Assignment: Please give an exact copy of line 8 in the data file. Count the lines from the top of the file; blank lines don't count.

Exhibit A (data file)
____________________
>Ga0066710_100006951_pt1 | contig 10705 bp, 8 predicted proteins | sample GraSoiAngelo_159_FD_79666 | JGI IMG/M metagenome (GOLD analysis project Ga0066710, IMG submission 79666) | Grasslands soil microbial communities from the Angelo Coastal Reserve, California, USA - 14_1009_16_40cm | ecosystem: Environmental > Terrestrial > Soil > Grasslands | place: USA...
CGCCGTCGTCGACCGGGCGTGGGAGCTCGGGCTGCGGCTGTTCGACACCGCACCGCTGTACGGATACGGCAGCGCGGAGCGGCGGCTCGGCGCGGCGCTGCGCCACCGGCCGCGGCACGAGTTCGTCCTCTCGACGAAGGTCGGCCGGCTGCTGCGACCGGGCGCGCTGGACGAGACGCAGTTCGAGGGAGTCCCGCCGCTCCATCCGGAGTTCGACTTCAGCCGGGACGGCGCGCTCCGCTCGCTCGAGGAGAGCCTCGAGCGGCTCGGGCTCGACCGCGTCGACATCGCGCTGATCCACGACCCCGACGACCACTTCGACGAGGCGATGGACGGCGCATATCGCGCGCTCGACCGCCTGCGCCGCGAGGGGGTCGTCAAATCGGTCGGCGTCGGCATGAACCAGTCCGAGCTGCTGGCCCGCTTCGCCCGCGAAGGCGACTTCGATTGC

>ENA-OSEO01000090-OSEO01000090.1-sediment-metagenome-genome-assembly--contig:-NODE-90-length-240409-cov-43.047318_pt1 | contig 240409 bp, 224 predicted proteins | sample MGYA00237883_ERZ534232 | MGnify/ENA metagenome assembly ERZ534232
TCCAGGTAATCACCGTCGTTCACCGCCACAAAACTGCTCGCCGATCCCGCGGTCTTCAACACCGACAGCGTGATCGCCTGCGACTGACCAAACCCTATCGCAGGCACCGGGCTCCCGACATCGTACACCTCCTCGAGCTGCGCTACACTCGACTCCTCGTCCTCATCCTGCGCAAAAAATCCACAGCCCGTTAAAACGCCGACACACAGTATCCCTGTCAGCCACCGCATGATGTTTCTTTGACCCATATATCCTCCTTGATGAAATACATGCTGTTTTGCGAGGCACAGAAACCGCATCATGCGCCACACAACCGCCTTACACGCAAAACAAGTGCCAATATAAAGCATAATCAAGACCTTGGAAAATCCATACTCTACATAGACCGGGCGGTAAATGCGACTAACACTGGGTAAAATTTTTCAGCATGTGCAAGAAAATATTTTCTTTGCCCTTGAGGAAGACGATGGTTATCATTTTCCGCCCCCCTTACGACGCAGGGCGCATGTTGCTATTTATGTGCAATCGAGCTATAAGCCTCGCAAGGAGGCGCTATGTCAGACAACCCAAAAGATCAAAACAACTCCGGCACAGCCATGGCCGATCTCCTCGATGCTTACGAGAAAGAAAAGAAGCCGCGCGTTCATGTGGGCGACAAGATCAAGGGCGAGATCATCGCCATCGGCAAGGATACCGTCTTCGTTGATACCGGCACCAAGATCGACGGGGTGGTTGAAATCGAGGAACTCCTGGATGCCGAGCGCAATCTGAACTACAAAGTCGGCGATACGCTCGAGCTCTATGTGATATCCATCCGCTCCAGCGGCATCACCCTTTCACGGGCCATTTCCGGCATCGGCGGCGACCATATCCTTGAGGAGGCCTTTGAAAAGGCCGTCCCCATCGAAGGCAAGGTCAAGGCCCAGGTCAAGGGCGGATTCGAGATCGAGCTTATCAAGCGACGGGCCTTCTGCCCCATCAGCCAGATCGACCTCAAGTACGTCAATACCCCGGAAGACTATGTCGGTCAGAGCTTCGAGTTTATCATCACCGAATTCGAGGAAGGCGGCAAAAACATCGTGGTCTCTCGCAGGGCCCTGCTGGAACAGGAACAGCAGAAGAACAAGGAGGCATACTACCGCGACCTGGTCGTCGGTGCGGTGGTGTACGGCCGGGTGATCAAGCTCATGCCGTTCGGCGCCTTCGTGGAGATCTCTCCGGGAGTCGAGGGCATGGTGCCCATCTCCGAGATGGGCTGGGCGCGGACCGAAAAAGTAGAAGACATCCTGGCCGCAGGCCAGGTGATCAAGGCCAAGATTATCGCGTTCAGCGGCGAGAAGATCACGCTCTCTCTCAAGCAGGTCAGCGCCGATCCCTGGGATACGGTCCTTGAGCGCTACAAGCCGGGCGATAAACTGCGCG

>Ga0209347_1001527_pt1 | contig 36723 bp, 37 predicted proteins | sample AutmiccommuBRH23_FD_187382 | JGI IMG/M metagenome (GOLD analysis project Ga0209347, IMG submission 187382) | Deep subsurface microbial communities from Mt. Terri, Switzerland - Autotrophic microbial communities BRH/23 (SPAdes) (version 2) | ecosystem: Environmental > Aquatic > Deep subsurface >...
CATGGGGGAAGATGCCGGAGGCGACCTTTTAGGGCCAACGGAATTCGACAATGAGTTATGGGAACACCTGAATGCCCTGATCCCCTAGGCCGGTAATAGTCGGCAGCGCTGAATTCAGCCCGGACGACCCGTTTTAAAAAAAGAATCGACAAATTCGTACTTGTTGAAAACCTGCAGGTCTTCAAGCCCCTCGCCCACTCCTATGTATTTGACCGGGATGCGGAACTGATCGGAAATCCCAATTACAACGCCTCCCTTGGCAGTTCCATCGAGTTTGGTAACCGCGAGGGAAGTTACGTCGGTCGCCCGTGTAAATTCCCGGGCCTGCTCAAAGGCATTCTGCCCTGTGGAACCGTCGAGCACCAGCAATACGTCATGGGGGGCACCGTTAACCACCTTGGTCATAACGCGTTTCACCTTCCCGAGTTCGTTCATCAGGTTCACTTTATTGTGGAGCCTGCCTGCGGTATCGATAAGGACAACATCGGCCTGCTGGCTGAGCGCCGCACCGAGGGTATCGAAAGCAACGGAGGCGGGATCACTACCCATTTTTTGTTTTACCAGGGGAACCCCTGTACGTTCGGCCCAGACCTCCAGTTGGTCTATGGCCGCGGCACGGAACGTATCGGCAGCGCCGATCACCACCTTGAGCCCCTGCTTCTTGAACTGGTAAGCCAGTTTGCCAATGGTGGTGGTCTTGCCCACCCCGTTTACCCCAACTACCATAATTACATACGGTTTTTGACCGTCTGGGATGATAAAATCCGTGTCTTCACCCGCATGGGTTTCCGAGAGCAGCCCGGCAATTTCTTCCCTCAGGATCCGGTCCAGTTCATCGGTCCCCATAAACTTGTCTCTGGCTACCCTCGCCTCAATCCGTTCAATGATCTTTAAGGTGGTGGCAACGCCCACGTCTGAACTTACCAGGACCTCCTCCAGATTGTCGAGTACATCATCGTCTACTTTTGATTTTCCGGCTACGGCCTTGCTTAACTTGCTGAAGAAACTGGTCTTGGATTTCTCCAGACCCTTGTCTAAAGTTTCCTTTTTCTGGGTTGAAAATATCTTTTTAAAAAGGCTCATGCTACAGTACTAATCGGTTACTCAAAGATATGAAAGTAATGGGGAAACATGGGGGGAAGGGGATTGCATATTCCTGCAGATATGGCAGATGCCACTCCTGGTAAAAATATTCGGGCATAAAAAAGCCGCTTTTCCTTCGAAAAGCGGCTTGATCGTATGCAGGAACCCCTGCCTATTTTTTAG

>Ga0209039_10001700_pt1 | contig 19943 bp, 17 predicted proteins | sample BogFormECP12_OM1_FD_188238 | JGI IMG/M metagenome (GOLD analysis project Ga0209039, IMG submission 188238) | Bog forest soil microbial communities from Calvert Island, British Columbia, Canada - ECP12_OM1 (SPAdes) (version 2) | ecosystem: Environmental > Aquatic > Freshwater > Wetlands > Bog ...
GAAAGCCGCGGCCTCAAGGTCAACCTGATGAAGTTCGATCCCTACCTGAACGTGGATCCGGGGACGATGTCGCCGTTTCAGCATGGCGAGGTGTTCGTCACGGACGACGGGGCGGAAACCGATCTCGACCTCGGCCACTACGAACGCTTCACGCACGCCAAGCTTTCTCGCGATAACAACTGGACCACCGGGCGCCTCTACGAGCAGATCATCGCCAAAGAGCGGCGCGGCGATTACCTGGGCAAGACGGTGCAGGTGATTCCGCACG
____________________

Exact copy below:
GAAAGCCGCGGCCTCAAGGTCAACCTGATGAAGTTCGATCCCTACCTGAACGTGGATCCGGGGACGATGTCGCCGTTTCAGCATGGCGAGGTGTTCGTCACGGACGACGGGGCGGAAACCGATCTCGACCTCGGCCACTACGAACGCTTCACGCACGCCAAGCTTTCTCGCGATAACAACTGGACCACCGGGCGCCTCTACGAGCAGATCATCGCCAAAGAGCGGCGCGGCGATTACCTGGGCAAGACGGTGCAGGTGATTCCGCACG